Except it shouldn’t be.

Now that this conversation has started, let’s make sure we do it right. Let’s turn the conversation away from women – just this one time – and towards men. Although to me, it should be crystal clear, I have realized we need to teach men what is right and what is wrong. And at the same time, we need to encourage women to accept these instances as what they really are and not downplay them as part of the female experience.

According to Merriam Webster, sexual harassment is the “uninvited and unwelcome verbal or physical behavior of a sexual nature.”

The definition is simple. No blurry lines, no double meanings, no vague descriptions. If you’re doing or saying something sexual, make sure the other party welcomes it. If they don’t, it’s harassment. Plain and simple.

So no, you cannot kiss me if I don’t want to. No, I’m not playing hard to get. No, I don’t want to sleep with you. No, you cannot comment on my ass when I’m walking down the street. No, I will not send you nudes. No, you cannot spank my ass. No, I will not spank yours. No, I don’t want to see your dick. NO, I do not want to see you masturbate.

NO. YOU CANNOT PUT YOUR PENIS INSIDE OF ME WITHOUT MY GODDAMN PERMISSION. In fact, don’t put your penis anywhere near me without my permission.

So men, if you’re wondering, what do I do now? It’s as simple as the golden rule. Don’t say or do anything that you wouldn’t want someone to say to you. Most importantly, keep your hands to yourself.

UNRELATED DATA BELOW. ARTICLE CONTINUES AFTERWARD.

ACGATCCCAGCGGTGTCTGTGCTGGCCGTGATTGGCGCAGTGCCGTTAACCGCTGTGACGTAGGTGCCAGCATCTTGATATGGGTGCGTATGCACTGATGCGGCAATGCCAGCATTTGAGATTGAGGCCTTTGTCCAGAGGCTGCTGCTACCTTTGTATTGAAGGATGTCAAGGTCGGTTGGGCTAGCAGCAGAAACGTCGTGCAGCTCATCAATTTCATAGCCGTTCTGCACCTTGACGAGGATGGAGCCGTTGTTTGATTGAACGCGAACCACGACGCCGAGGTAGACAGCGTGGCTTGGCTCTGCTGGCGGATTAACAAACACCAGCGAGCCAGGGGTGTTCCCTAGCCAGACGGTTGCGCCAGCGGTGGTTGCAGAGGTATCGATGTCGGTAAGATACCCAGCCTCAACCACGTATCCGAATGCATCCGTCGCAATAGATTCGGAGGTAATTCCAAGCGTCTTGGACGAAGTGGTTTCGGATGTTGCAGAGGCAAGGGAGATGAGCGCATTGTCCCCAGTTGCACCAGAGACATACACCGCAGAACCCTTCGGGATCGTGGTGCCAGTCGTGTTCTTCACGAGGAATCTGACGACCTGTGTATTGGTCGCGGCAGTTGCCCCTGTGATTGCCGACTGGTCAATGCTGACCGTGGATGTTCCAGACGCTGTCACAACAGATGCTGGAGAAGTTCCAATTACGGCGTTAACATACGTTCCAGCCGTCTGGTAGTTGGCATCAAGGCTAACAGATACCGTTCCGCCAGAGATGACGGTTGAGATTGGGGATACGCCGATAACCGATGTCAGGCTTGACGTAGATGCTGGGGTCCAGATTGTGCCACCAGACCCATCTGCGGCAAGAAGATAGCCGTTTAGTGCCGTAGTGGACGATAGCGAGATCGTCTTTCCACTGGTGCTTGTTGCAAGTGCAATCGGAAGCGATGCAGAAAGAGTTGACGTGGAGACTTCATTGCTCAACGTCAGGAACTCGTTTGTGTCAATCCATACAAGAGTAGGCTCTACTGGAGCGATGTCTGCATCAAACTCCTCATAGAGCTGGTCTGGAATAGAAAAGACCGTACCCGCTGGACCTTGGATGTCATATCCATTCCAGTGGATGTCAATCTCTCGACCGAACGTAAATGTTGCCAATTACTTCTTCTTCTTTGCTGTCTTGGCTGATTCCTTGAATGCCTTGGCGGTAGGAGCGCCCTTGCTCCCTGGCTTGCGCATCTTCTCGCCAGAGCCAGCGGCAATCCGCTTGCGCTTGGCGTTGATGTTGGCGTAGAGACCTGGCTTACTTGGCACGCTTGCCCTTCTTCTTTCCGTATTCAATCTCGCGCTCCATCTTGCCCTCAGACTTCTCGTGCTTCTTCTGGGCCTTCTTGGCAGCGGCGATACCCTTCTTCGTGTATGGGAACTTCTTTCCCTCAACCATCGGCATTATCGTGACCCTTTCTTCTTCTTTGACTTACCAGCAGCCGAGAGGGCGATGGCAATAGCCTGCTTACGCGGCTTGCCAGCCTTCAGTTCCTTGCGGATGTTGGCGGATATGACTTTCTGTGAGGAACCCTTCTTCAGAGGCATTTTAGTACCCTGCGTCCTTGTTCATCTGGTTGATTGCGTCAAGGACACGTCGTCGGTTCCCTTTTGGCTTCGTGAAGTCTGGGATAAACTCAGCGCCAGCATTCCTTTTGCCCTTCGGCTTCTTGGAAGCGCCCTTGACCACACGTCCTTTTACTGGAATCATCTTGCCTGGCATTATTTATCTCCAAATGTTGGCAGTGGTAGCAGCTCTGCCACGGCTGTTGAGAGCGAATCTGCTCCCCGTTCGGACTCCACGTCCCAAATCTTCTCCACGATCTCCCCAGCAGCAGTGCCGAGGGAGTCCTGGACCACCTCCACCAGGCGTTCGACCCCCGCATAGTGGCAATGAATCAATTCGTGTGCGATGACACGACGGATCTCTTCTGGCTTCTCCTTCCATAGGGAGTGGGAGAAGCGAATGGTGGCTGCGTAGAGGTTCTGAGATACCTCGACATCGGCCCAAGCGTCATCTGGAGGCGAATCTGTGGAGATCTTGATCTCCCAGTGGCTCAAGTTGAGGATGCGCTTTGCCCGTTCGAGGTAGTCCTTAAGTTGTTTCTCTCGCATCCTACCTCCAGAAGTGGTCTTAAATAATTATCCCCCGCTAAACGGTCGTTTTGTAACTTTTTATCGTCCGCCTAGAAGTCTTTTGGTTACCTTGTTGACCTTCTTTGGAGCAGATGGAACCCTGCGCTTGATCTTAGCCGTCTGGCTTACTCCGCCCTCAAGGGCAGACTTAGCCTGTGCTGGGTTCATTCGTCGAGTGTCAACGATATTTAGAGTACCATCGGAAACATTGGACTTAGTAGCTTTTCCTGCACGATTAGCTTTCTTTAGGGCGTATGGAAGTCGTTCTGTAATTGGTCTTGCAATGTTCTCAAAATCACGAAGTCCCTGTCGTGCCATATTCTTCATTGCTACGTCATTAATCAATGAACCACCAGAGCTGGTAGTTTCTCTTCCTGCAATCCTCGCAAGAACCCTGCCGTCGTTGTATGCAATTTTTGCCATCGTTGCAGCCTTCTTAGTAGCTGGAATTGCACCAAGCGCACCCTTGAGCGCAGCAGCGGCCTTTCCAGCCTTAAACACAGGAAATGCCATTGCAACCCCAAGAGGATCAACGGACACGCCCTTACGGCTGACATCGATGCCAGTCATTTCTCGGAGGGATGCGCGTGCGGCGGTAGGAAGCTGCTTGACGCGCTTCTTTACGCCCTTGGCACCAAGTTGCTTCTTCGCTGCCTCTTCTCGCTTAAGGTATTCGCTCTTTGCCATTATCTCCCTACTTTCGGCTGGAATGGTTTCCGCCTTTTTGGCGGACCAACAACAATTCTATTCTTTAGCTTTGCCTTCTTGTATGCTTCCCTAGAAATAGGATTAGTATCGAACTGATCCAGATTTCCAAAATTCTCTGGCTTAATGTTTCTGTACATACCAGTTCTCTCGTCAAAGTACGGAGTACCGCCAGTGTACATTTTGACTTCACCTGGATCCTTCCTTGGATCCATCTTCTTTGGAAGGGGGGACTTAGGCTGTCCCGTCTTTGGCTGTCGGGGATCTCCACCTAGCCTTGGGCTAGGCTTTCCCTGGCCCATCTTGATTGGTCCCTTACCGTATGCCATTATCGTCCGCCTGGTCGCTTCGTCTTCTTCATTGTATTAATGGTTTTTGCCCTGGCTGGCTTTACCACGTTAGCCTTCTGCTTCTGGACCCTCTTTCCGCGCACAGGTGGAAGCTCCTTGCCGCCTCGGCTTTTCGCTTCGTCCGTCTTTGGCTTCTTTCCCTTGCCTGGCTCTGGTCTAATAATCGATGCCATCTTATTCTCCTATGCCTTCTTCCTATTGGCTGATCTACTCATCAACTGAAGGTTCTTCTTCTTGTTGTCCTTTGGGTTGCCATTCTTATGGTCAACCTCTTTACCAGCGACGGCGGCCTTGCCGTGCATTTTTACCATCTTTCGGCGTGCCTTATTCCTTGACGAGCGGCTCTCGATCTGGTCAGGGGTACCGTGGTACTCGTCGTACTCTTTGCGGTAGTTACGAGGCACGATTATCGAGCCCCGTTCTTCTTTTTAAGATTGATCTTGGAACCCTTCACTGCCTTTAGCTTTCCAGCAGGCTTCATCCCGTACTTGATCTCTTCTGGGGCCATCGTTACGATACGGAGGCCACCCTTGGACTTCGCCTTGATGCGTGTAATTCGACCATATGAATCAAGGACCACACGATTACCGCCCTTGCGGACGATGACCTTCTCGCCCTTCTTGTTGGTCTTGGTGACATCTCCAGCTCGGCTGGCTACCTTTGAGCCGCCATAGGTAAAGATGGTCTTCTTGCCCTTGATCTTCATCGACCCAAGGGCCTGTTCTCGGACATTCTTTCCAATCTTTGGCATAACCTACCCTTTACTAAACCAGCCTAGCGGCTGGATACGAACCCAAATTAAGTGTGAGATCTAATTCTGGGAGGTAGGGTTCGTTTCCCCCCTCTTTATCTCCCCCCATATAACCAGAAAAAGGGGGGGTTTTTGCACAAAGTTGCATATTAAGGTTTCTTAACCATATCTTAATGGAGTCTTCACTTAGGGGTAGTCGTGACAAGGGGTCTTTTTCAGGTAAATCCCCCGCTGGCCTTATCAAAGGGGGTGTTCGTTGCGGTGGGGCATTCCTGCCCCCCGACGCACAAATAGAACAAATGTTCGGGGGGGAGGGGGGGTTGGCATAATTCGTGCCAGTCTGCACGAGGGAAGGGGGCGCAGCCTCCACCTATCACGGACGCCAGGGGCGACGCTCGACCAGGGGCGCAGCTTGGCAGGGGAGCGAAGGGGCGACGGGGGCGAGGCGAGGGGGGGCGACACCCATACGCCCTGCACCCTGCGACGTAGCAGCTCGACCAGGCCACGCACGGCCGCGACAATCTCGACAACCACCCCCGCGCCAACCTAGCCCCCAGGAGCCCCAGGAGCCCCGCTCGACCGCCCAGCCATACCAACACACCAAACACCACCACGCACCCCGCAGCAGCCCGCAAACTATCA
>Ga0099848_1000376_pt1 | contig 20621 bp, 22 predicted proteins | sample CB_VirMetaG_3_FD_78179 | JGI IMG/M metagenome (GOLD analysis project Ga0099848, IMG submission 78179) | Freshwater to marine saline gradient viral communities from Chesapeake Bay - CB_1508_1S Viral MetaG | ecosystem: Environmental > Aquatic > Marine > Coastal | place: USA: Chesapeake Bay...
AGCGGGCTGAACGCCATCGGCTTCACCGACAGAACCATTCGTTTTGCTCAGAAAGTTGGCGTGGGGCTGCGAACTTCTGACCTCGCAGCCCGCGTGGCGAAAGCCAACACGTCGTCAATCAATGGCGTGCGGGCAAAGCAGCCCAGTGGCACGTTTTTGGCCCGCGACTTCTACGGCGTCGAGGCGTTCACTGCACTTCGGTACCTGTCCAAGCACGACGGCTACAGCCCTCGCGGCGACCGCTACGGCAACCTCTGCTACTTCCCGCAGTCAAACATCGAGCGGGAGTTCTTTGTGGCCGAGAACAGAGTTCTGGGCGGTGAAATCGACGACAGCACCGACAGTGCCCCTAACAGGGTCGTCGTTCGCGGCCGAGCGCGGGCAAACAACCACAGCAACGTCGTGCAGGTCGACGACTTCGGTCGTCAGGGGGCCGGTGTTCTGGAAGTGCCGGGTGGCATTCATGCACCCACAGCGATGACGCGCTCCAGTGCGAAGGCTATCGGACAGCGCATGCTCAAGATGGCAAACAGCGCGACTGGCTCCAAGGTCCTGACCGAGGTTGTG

Don’t touch women without their consent (and no, coming into your dorm room does not imply consent — only consent implies consent). Don’t call women crazy. Don’t make sexist jokes. Don’t send us pictures of your penis (it’s not as amusing as you think it is). Don’t abuse your power. Don’t talk over us. Don’t let others talk over us. Don’t look at our breasts, look at our eyes. Don’t kiss us when we’re blacked out drunk. Don’t let your friends kiss us when we’re blacked out drunk. Don’t expect us to praise you after being a good man — that’s the least you could do.

See? It’s not that hard.

I genuinely believe most men are good people. But for so long, we’ve been raised in a society that teaches them they have a right to satisfy their sexual desires even if that means ignoring a woman’s will. If we include men in this conversation, maybe they will stop feeling sorry for us. They will stop seeing us as victims of their own doing and start changing their habits.

I didn’t know if I should post #MeToo because I wasn’t sure if my experiences counted as sexual harassment. There’s been so many, for so long, that I’ve just learned to ignore them. But this is where it stops. Today is the day we stop cutting men some slack and start holding them accountable for their actions. For every single one of their horrific actions against women.


Those two words carry stories that have hurt us, that have traumatized us, that have shaped us. I hope this is the last generation of women who carry these words with them.

Categories: Campus, Culture, Current Events, Identity.

Top image: (Sean Myers/Neon)

Miranda is from Guatemala. She's currently in LA pursuing a degree in journalism with a minor in cinematic arts. She's the editor for the International Desk at USC, and she's passionate about underreported stories about Latin America. She also enjoys binge-watching TV shows, running and writing, writing, writing.